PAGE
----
|Water Temperature||70°F - 80°F (21°C - 27°C)|
|Water Hardness||5° to 10° dH|
|Water pH||6 - 8|
|Water Movement||Keep the water movement moderate. If there are areas on the aquarium for them to rest against the current, they love the flow.|
|Lightings||Requires the lights to be on at least 10-12 hours a day. The light watt will depend on factors like aquarium size, amount of substrate, the density of plants.|
|Tank Region||Middle to Top|
|Tankmates||A peaceful fish that's best kept in a small school.|
|Diet and Food||Omnivore; accepts any form of food like live food, frozen food, flake food, and pellets.|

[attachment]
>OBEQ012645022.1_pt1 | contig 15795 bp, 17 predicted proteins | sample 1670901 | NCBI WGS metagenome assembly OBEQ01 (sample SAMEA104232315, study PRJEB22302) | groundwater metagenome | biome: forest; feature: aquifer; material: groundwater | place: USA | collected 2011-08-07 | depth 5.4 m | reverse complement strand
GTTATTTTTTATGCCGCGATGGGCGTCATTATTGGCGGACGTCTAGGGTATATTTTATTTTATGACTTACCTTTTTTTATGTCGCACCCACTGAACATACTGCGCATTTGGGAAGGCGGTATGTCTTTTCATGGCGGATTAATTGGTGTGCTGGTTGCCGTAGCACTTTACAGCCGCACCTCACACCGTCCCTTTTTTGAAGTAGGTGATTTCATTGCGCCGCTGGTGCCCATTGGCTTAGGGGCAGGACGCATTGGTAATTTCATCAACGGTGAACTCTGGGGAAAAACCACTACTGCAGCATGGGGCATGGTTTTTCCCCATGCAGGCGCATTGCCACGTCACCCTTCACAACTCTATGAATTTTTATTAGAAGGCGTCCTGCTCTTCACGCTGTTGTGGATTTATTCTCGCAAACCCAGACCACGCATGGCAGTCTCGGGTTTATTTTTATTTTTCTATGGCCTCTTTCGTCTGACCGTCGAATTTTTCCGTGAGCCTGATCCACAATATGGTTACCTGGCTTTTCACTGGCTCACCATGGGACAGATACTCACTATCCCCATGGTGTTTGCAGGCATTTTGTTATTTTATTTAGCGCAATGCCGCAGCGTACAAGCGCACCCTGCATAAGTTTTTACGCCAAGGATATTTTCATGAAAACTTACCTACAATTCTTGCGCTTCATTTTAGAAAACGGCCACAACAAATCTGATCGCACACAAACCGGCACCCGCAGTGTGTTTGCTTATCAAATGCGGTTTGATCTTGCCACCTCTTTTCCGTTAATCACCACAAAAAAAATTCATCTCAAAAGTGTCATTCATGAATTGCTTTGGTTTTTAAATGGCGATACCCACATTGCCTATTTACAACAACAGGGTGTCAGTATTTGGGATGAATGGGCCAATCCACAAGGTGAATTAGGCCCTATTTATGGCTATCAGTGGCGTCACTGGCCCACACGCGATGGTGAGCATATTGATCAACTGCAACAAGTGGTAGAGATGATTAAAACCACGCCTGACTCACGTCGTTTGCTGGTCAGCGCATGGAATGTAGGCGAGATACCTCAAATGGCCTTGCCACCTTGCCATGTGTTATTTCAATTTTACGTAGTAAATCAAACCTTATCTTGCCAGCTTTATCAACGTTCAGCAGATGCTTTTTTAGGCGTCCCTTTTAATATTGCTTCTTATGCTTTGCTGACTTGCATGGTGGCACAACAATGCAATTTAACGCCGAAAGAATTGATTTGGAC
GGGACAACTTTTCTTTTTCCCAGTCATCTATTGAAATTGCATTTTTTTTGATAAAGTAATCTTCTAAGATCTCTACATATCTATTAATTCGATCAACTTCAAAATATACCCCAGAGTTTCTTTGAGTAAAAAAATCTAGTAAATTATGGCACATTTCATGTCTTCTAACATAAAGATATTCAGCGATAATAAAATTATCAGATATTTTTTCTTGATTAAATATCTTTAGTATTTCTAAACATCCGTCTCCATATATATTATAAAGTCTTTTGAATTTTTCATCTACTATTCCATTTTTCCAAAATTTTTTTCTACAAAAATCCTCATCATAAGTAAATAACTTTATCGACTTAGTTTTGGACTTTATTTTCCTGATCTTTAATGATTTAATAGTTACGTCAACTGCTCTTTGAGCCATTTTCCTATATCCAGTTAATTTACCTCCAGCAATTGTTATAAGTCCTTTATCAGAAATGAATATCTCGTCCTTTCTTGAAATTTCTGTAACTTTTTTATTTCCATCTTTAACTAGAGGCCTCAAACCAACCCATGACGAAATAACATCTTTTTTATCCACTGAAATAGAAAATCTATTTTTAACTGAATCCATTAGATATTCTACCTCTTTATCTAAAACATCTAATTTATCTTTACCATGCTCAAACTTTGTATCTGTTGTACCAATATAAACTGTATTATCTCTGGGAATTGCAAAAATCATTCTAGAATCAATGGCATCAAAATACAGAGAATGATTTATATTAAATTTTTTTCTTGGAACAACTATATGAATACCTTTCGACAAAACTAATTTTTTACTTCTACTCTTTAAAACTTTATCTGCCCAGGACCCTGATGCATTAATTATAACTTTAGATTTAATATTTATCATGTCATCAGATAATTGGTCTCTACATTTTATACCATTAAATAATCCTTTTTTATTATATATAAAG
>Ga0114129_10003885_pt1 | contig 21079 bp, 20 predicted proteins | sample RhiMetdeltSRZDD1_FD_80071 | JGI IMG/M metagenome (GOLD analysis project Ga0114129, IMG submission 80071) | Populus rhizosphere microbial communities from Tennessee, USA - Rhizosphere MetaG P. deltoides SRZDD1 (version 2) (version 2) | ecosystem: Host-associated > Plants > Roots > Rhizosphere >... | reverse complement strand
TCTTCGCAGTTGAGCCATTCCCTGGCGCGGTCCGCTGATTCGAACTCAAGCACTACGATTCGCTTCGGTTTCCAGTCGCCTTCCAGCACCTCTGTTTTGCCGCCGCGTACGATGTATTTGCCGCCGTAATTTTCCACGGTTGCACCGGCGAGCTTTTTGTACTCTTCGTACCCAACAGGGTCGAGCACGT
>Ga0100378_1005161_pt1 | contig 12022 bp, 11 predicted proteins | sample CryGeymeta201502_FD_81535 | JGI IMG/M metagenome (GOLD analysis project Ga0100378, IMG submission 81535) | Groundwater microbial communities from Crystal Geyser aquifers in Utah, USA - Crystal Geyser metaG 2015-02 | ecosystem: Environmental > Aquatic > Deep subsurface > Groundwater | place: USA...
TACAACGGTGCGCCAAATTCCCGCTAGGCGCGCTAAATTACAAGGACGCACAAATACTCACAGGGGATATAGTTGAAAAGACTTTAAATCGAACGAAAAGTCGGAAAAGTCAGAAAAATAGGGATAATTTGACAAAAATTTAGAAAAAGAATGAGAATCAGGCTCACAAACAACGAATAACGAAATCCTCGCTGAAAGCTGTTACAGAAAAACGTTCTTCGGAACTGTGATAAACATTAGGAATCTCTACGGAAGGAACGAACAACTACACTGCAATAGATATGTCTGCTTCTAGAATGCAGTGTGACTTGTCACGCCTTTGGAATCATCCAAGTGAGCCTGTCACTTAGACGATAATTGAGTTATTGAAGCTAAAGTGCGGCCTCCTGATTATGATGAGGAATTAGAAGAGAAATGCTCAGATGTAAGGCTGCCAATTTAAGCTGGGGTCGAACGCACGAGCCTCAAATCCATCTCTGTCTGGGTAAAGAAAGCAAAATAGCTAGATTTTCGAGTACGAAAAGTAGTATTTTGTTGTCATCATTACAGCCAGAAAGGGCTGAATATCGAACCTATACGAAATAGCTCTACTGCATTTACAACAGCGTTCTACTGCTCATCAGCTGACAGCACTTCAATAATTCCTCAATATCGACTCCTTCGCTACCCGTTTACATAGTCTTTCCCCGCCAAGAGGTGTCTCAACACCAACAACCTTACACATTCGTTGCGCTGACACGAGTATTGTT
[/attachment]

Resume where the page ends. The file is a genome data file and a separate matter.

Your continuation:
|Gender Difference||It can be hard to determine; females may be more full-bodied and have less red on the fins. Males are usually streamlined with more red on the fins.|
|Breeding Difficulties||Egg layers, challenging to breed.|
|Disease||Columnaris, Dropsy, Eye-Cloud / Cloudy Eyes, Gill Parasites, Anchor Worm, Ammonia Poisoning, White Spot Disease or ICH, Fish Lice, etc. Learn more about:- Tetra Fish Disease and Treatment.|
|Aquarium Size||20-gallon minimum (keep in small schools)|
Introduction to Glass Bloodfin Tetra: Portrayal Around The World
I hope you are ready to find more details about the Glass Bloodfin tetras. Read further to know their origin, price, water condition requirements, care as well as breeding of the bloodfin tetras.
Origin, Distribution in the Wild, Habitat
Originating from the Paraná River, Argentina basin in South America, Bloodfin Tetra is a small freshwater fish.